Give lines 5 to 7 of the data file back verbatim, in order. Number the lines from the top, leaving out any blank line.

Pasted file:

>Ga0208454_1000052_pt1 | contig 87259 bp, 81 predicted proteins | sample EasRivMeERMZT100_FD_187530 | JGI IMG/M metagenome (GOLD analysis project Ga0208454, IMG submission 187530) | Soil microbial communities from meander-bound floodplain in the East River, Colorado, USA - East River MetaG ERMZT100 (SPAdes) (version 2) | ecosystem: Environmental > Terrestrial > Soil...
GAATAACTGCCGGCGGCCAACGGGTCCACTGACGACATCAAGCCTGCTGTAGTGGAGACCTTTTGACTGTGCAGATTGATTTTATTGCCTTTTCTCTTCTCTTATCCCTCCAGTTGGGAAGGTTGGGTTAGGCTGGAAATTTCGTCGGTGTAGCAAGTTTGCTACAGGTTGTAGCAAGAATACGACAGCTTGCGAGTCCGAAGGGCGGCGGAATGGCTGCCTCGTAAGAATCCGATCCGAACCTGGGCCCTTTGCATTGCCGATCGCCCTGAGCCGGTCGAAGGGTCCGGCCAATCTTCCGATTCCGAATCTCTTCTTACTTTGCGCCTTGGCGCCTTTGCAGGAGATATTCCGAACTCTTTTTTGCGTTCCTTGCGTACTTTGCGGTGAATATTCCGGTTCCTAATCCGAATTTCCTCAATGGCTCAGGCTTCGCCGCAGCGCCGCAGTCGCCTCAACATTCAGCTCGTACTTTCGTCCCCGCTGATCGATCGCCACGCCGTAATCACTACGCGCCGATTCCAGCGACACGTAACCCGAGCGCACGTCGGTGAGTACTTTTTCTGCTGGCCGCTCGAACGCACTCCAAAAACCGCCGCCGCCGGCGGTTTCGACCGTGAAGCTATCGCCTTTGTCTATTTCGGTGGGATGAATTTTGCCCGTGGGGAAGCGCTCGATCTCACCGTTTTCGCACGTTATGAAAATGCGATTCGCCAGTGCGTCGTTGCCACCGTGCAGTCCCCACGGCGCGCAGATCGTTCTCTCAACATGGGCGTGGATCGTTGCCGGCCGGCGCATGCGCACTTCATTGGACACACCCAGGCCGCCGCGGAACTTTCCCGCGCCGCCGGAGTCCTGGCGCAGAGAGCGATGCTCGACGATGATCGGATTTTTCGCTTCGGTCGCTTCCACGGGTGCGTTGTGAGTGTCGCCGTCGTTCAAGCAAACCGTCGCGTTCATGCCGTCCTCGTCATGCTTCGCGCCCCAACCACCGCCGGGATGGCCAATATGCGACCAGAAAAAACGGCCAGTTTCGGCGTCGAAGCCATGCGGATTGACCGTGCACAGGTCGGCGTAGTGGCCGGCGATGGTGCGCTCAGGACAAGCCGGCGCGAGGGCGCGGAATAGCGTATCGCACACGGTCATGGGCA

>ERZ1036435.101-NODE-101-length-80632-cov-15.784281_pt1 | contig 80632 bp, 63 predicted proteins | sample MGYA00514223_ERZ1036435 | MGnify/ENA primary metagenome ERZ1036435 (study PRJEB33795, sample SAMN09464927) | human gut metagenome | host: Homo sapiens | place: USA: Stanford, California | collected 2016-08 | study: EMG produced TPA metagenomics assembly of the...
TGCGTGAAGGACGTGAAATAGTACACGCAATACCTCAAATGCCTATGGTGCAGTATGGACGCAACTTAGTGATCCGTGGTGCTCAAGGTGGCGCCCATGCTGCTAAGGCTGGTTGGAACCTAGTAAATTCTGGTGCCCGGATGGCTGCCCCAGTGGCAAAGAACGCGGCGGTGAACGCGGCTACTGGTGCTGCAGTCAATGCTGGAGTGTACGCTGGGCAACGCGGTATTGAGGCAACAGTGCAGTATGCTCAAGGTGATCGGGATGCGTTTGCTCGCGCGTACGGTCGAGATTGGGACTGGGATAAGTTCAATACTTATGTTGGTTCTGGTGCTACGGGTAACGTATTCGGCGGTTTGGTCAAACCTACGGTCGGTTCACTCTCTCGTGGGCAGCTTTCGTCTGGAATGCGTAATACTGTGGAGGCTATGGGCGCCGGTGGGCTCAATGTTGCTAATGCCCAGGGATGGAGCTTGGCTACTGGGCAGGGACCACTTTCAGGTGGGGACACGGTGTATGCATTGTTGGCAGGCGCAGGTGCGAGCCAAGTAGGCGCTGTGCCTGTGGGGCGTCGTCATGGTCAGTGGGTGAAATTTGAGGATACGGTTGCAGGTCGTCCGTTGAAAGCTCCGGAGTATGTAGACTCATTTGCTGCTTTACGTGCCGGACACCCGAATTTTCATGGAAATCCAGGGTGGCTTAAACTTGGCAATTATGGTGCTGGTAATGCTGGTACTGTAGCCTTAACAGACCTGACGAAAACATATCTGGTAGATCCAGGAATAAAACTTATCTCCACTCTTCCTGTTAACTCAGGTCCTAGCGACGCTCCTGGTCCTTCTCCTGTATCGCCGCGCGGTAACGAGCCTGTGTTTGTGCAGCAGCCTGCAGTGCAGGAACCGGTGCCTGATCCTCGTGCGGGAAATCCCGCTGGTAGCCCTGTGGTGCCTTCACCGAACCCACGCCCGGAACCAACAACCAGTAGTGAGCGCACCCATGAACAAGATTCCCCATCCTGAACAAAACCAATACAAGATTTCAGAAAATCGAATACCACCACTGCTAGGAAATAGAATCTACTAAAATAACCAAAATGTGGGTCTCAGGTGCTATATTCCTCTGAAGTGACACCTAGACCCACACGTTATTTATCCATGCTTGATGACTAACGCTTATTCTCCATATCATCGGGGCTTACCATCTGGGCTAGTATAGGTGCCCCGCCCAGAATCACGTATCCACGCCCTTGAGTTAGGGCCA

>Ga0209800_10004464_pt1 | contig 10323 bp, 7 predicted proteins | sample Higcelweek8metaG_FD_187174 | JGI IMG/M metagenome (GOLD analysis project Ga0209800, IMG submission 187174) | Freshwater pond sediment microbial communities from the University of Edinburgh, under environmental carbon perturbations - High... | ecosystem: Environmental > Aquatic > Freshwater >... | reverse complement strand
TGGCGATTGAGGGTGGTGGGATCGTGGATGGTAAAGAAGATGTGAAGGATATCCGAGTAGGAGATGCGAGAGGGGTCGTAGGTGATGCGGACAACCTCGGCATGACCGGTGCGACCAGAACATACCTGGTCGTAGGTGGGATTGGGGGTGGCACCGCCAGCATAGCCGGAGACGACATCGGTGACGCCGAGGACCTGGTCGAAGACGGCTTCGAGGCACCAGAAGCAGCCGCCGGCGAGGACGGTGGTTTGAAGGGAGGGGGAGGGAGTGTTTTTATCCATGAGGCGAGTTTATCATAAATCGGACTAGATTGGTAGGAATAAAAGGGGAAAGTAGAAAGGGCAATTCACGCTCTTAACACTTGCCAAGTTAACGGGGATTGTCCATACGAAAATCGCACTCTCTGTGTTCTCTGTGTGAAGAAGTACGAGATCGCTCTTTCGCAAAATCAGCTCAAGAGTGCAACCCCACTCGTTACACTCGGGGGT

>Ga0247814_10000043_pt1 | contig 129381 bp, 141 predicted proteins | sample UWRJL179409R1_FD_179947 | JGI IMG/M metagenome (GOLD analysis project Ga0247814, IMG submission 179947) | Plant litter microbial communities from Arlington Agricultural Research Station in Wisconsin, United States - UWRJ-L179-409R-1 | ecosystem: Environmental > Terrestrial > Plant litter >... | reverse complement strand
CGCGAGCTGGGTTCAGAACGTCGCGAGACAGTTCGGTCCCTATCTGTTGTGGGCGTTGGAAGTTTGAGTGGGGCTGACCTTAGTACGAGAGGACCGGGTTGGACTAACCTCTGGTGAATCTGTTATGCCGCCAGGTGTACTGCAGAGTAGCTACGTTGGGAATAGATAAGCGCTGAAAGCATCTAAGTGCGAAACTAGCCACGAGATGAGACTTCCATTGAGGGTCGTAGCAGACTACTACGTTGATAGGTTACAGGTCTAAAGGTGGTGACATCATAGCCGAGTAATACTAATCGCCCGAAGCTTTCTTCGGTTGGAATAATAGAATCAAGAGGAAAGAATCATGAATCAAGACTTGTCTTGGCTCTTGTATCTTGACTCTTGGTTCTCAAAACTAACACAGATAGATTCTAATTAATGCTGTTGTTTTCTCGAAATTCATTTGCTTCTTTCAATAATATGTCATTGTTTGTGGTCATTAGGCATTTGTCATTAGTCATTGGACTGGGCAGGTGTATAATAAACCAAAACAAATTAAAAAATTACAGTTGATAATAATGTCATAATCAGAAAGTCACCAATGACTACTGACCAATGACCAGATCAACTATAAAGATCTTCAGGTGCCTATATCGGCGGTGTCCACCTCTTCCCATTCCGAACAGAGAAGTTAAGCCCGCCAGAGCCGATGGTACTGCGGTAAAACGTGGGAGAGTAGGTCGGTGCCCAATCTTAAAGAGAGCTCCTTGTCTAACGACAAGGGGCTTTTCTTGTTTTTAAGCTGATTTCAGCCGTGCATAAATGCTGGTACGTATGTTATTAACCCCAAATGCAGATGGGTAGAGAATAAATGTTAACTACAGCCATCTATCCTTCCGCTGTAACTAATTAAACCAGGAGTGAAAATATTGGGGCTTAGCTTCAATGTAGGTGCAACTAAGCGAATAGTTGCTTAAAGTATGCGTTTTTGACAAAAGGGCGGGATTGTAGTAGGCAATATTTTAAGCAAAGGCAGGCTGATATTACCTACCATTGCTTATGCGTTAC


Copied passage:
>Ga0209800_10004464_pt1 | contig 10323 bp, 7 predicted proteins | sample Higcelweek8metaG_FD_187174 | JGI IMG/M metagenome (GOLD analysis project Ga0209800, IMG submission 187174) | Freshwater pond sediment microbial communities from the University of Edinburgh, under environmental carbon perturbations - High... | ecosystem: Environmental > Aquatic > Freshwater >... | reverse complement strand
TGGCGATTGAGGGTGGTGGGATCGTGGATGGTAAAGAAGATGTGAAGGATATCCGAGTAGGAGATGCGAGAGGGGTCGTAGGTGATGCGGACAACCTCGGCATGACCGGTGCGACCAGAACATACCTGGTCGTAGGTGGGATTGGGGGTGGCACCGCCAGCATAGCCGGAGACGACATCGGTGACGCCGAGGACCTGGTCGAAGACGGCTTCGAGGCACCAGAAGCAGCCGCCGGCGAGGACGGTGGTTTGAAGGGAGGGGGAGGGAGTGTTTTTATCCATGAGGCGAGTTTATCATAAATCGGACTAGATTGGTAGGAATAAAAGGGGAAAGTAGAAAGGGCAATTCACGCTCTTAACACTTGCCAAGTTAACGGGGATTGTCCATACGAAAATCGCACTCTCTGTGTTCTCTGTGTGAAGAAGTACGAGATCGCTCTTTCGCAAAATCAGCTCAAGAGTGCAACCCCACTCGTTACACTCGGGGGT

>Ga0247814_10000043_pt1 | contig 129381 bp, 141 predicted proteins | sample UWRJL179409R1_FD_179947 | JGI IMG/M metagenome (GOLD analysis project Ga0247814, IMG submission 179947) | Plant litter microbial communities from Arlington Agricultural Research Station in Wisconsin, United States - UWRJ-L179-409R-1 | ecosystem: Environmental > Terrestrial > Plant litter >... | reverse complement strand